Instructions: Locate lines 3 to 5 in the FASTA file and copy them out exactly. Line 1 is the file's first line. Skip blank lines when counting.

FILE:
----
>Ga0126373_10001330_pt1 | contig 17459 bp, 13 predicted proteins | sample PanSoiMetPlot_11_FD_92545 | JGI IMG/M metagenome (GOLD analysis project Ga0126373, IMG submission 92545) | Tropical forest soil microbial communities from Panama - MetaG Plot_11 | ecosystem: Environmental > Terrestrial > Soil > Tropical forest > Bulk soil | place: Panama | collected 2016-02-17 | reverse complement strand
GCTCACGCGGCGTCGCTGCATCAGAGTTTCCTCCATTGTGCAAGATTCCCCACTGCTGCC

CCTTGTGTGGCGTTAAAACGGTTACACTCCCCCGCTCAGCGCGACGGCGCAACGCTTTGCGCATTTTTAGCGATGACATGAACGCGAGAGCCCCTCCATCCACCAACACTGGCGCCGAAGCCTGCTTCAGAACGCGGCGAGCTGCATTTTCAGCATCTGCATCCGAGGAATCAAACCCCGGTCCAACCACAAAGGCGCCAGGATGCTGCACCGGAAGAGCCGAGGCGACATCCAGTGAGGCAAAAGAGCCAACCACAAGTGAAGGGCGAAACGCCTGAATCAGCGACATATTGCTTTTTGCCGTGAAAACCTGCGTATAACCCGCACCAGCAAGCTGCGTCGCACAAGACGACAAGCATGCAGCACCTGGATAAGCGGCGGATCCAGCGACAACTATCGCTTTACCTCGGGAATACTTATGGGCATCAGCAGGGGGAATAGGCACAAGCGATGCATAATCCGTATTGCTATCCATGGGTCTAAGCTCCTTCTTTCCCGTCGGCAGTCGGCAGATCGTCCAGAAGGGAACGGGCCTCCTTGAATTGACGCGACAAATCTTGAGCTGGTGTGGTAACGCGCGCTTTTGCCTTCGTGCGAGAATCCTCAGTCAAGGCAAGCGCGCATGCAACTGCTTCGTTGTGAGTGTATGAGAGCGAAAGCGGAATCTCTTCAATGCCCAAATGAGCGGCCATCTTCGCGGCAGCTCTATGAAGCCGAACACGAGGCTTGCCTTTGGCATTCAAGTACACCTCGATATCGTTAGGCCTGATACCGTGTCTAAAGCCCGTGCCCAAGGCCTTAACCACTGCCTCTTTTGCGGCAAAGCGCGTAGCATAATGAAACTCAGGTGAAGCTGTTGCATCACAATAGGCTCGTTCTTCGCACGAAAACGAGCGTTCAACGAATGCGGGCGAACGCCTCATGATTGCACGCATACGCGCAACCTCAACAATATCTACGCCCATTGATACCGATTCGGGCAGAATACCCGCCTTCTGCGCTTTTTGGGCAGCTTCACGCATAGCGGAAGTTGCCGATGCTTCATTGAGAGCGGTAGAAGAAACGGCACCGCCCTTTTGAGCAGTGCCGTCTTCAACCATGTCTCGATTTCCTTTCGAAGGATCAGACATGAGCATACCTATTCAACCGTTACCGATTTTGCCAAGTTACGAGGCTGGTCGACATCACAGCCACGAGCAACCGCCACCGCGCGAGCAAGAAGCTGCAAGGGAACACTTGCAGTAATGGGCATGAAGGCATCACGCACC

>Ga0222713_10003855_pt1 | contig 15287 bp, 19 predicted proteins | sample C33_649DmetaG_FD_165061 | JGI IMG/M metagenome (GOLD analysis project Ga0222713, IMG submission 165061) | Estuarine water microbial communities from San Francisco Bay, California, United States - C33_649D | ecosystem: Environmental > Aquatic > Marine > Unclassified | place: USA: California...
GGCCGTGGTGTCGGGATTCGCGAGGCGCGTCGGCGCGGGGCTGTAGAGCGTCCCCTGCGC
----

CCTTGTGTGGCGTTAAAACGGTTACACTCCCCCGCTCAGCGCGACGGCGCAACGCTTTGCGCATTTTTAGCGATGACATGAACGCGAGAGCCCCTCCATCCACCAACACTGGCGCCGAAGCCTGCTTCAGAACGCGGCGAGCTGCATTTTCAGCATCTGCATCCGAGGAATCAAACCCCGGTCCAACCACAAAGGCGCCAGGATGCTGCACCGGAAGAGCCGAGGCGACATCCAGTGAGGCAAAAGAGCCAACCACAAGTGAAGGGCGAAACGCCTGAATCAGCGACATATTGCTTTTTGCCGTGAAAACCTGCGTATAACCCGCACCAGCAAGCTGCGTCGCACAAGACGACAAGCATGCAGCACCTGGATAAGCGGCGGATCCAGCGACAACTATCGCTTTACCTCGGGAATACTTATGGGCATCAGCAGGGGGAATAGGCACAAGCGATGCATAATCCGTATTGCTATCCATGGGTCTAAGCTCCTTCTTTCCCGTCGGCAGTCGGCAGATCGTCCAGAAGGGAACGGGCCTCCTTGAATTGACGCGACAAATCTTGAGCTGGTGTGGTAACGCGCGCTTTTGCCTTCGTGCGAGAATCCTCAGTCAAGGCAAGCGCGCATGCAACTGCTTCGTTGTGAGTGTATGAGAGCGAAAGCGGAATCTCTTCAATGCCCAAATGAGCGGCCATCTTCGCGGCAGCTCTATGAAGCCGAACACGAGGCTTGCCTTTGGCATTCAAGTACACCTCGATATCGTTAGGCCTGATACCGTGTCTAAAGCCCGTGCCCAAGGCCTTAACCACTGCCTCTTTTGCGGCAAAGCGCGTAGCATAATGAAACTCAGGTGAAGCTGTTGCATCACAATAGGCTCGTTCTTCGCACGAAAACGAGCGTTCAACGAATGCGGGCGAACGCCTCATGATTGCACGCATACGCGCAACCTCAACAATATCTACGCCCATTGATACCGATTCGGGCAGAATACCCGCCTTCTGCGCTTTTTGGGCAGCTTCACGCATAGCGGAAGTTGCCGATGCTTCATTGAGAGCGGTAGAAGAAACGGCACCGCCCTTTTGAGCAGTGCCGTCTTCAACCATGTCTCGATTTCCTTTCGAAGGATCAGACATGAGCATACCTATTCAACCGTTACCGATTTTGCCAAGTTACGAGGCTGGTCGACATCACAGCCACGAGCAACCGCCACCGCGCGAGCAAGAAGCTGCAAGGGAACACTTGCAGTAATGGGCATGAAGGCATCACGCACC

>Ga0222713_10003855_pt1 | contig 15287 bp, 19 predicted proteins | sample C33_649DmetaG_FD_165061 | JGI IMG/M metagenome (GOLD analysis project Ga0222713, IMG submission 165061) | Estuarine water microbial communities from San Francisco Bay, California, United States - C33_649D | ecosystem: Environmental > Aquatic > Marine > Unclassified | place: USA: California...
GGCCGTGGTGTCGGGATTCGCGAGGCGCGTCGGCGCGGGGCTGTAGAGCGTCCCCTGCGC